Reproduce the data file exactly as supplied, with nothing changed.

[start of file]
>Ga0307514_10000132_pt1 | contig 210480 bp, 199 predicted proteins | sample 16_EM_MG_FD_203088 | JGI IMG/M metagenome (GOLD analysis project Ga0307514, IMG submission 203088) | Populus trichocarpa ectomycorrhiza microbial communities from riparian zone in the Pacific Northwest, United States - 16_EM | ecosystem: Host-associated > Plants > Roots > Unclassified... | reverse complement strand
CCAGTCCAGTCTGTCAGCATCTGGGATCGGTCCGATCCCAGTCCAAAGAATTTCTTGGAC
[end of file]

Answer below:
>Ga0307514_10000132_pt1 | contig 210480 bp, 199 predicted proteins | sample 16_EM_MG_FD_203088 | JGI IMG/M metagenome (GOLD analysis project Ga0307514, IMG submission 203088) | Populus trichocarpa ectomycorrhiza microbial communities from riparian zone in the Pacific Northwest, United States - 16_EM | ecosystem: Host-associated > Plants > Roots > Unclassified... | reverse complement strand
CCAGTCCAGTCTGTCAGCATCTGGGATCGGTCCGATCCCAGTCCAAAGAATTTCTTGGAC